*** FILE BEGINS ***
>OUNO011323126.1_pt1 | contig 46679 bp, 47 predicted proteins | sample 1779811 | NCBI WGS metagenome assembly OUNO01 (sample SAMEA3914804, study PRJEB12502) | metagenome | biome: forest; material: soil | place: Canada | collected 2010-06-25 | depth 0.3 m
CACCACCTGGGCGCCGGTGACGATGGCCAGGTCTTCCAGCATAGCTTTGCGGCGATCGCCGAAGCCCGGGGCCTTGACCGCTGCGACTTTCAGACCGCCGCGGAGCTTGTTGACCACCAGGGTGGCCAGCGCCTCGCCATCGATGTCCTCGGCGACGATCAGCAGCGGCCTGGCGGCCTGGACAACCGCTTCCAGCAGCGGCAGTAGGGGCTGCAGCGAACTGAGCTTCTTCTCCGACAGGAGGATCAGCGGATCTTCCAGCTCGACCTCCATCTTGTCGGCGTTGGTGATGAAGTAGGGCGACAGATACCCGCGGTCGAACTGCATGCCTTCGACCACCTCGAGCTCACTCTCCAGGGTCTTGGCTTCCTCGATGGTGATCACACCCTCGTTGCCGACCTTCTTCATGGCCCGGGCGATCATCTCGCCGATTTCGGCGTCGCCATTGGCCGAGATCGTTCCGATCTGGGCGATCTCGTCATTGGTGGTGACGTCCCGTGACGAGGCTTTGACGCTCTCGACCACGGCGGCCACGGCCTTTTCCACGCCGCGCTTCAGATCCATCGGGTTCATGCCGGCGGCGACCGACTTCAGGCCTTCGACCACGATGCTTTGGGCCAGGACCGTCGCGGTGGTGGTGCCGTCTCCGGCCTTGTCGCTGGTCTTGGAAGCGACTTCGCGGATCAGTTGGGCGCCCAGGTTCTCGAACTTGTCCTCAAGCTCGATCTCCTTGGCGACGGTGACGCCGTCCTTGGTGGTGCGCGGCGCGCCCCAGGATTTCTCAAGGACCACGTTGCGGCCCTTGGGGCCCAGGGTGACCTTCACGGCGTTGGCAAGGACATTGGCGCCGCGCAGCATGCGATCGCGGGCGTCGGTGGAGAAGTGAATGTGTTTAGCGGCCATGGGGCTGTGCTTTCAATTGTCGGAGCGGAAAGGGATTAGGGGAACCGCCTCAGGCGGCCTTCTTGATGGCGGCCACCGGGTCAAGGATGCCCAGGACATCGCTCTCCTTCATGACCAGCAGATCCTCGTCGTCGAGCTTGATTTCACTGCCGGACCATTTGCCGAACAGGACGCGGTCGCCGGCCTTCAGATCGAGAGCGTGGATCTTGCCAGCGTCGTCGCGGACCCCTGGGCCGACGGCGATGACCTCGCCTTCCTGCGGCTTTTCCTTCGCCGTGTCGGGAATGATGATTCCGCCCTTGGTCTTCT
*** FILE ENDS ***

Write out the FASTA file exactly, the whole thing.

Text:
>OUNO011323126.1_pt1 | contig 46679 bp, 47 predicted proteins | sample 1779811 | NCBI WGS metagenome assembly OUNO01 (sample SAMEA3914804, study PRJEB12502) | metagenome | biome: forest; material: soil | place: Canada | collected 2010-06-25 | depth 0.3 m
CACCACCTGGGCGCCGGTGACGATGGCCAGGTCTTCCAGCATAGCTTTGCGGCGATCGCCGAAGCCCGGGGCCTTGACCGCTGCGACTTTCAGACCGCCGCGGAGCTTGTTGACCACCAGGGTGGCCAGCGCCTCGCCATCGATGTCCTCGGCGACGATCAGCAGCGGCCTGGCGGCCTGGACAACCGCTTCCAGCAGCGGCAGTAGGGGCTGCAGCGAACTGAGCTTCTTCTCCGACAGGAGGATCAGCGGATCTTCCAGCTCGACCTCCATCTTGTCGGCGTTGGTGATGAAGTAGGGCGACAGATACCCGCGGTCGAACTGCATGCCTTCGACCACCTCGAGCTCACTCTCCAGGGTCTTGGCTTCCTCGATGGTGATCACACCCTCGTTGCCGACCTTCTTCATGGCCCGGGCGATCATCTCGCCGATTTCGGCGTCGCCATTGGCCGAGATCGTTCCGATCTGGGCGATCTCGTCATTGGTGGTGACGTCCCGTGACGAGGCTTTGACGCTCTCGACCACGGCGGCCACGGCCTTTTCCACGCCGCGCTTCAGATCCATCGGGTTCATGCCGGCGGCGACCGACTTCAGGCCTTCGACCACGATGCTTTGGGCCAGGACCGTCGCGGTGGTGGTGCCGTCTCCGGCCTTGTCGCTGGTCTTGGAAGCGACTTCGCGGATCAGTTGGGCGCCCAGGTTCTCGAACTTGTCCTCAAGCTCGATCTCCTTGGCGACGGTGACGCCGTCCTTGGTGGTGCGCGGCGCGCCCCAGGATTTCTCAAGGACCACGTTGCGGCCCTTGGGGCCCAGGGTGACCTTCACGGCGTTGGCAAGGACATTGGCGCCGCGCAGCATGCGATCGCGGGCGTCGGTGGAGAAGTGAATGTGTTTAGCGGCCATGGGGCTGTGCTTTCAATTGTCGGAGCGGAAAGGGATTAGGGGAACCGCCTCAGGCGGCCTTCTTGATGGCGGCCACCGGGTCAAGGATGCCCAGGACATCGCTCTCCTTCATGACCAGCAGATCCTCGTCGTCGAGCTTGATTTCACTGCCGGACCATTTGCCGAACAGGACGCGGTCGCCGGCCTTCAGATCGAGAGCGTGGATCTTGCCAGCGTCGTCGCGGACCCCTGGGCCGACGGCGATGACCTCGCCTTCCTGCGGCTTTTCCTTCGCCGTGTCGGGAATGATGATTCCGCCCTTGGTCTTCT